By Pat Anson, PNN Editor
Chronic pain patients have grown accustomed to having their urine -- and sometimes their blood and hair – analyzed for opioids and other drugs.
Someday soon they could be taking opioid breathalyzer tests.
In a small pilot study, researchers at the University of California, Davis have developed and successfully tested a device that collects minute droplets in breath that can be analyzed in a laboratory for morphine, hydromorphone (Dilaudid) and other opioids.
“Exhaled breath collection represents a painless, easily available, and non-invasive technique that would enable clinicians to make quick and well-informed decisions,” said lead author Cristina Davis, PhD, chair of the Department of Mechanical and Aerospace Engineering at UC Davis. "There are a few ways we think this could impact society."
While ostensibly developed to help doctors care for patients and monitor their drug use, Davis and her colleagues say opioid breathalyzer tests could someday be used in addiction treatment and by law enforcement during roadside field sobriety tests.
They reported their findings in the Journal of Breath Research.
“Breath offers the opportunity to collect a diagnostic biospecimen non-invasively and, eventually, a way to obtain near real-time results almost anywhere. Though this study did not utilize portable analytic systems, future breath drug detection platforms used to identify targeted compounds will be available for point-of-care use. This will enable opioid detection in many settings including roadside, drug treatment facilities, field emergency response, home, and rural areas with limited access to healthcare,” Davis wrote.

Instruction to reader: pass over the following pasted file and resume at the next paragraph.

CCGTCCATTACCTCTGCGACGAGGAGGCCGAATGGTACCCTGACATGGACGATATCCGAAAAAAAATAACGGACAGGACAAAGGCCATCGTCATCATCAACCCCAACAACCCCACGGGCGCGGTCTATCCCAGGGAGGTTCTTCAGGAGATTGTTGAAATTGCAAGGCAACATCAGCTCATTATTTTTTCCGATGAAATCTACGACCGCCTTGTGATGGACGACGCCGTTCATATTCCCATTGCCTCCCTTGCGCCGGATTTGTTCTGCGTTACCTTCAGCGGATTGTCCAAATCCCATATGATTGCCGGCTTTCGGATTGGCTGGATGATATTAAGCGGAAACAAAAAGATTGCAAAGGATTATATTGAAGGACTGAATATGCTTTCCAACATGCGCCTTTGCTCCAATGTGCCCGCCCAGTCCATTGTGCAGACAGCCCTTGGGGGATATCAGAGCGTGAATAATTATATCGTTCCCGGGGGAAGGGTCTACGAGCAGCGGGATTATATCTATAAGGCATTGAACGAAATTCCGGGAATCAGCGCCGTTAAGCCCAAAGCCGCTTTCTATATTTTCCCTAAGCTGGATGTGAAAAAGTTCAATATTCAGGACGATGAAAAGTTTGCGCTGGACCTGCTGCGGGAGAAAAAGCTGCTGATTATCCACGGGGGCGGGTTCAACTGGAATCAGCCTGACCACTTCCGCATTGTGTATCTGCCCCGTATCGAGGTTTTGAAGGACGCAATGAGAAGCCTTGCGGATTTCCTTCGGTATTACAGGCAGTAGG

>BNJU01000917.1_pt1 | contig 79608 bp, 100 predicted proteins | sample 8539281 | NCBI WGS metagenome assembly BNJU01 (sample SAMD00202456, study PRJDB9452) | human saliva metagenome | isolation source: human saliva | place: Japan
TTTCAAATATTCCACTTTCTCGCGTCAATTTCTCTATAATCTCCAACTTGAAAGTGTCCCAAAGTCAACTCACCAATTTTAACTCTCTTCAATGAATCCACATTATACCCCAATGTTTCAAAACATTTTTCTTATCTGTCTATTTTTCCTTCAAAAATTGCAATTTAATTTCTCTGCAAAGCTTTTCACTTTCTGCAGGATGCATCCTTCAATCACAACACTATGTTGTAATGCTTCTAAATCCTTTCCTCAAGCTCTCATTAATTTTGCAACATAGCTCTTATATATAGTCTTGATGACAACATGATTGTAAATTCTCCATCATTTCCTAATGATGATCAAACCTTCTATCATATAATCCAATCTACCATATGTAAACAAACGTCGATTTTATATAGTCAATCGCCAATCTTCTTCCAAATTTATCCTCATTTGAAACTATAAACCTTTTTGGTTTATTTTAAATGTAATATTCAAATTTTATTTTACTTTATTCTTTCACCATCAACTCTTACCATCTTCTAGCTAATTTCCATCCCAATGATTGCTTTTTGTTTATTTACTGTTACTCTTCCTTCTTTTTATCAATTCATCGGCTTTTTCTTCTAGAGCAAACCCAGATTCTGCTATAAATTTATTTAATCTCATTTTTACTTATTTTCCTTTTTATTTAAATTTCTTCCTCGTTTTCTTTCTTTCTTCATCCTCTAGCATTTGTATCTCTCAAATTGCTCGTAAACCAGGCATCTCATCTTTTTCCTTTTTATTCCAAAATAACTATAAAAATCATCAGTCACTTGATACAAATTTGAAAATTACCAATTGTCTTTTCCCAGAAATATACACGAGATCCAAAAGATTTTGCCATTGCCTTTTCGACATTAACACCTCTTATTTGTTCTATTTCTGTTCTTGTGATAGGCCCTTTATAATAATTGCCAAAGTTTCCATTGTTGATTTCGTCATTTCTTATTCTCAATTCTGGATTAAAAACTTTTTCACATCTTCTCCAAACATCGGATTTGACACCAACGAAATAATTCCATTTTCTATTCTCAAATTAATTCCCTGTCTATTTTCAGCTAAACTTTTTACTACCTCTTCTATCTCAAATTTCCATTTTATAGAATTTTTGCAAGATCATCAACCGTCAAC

Nine patients receiving opioids for cancer pain at the UC Davis Medical Center participated in the pilot study, along with three healthy people used as a control group. Participants exhaled through a glass tube surrounded by dry ice that captured and froze breath condensate. The breath samples was then analyzed in a lab using mass spectrometry and compared to opioid metabolites in blood samples and in doses given to patients.
"We can see both the original drug and metabolites in exhaled breath," Davis said.
Fully validating the breath test will require more data from larger groups of patients. UC Davis researchers are working towards the development of real-time, point-of-care breath tests that can be broadly used to detect opioids and other drugs.
Point-of-care (POC) urine drug tests are widely used by doctors to screen patients for illicit drugs and to make sure they’re taking medications as prescribed. Physicians like the immunoassay test strips because they can be performed in their offices, are inexpensive and give immediate results.
However, as PNN has reported, POC test results are wrong about half the time – and frequently give false positive or false negative results for drugs like marijuana, oxycodone and methadone. Experts say doctors should never base a treatment decision or discharge a patient solely on the results of one POC test, and that confirmatory testing should always be performed by a laboratory.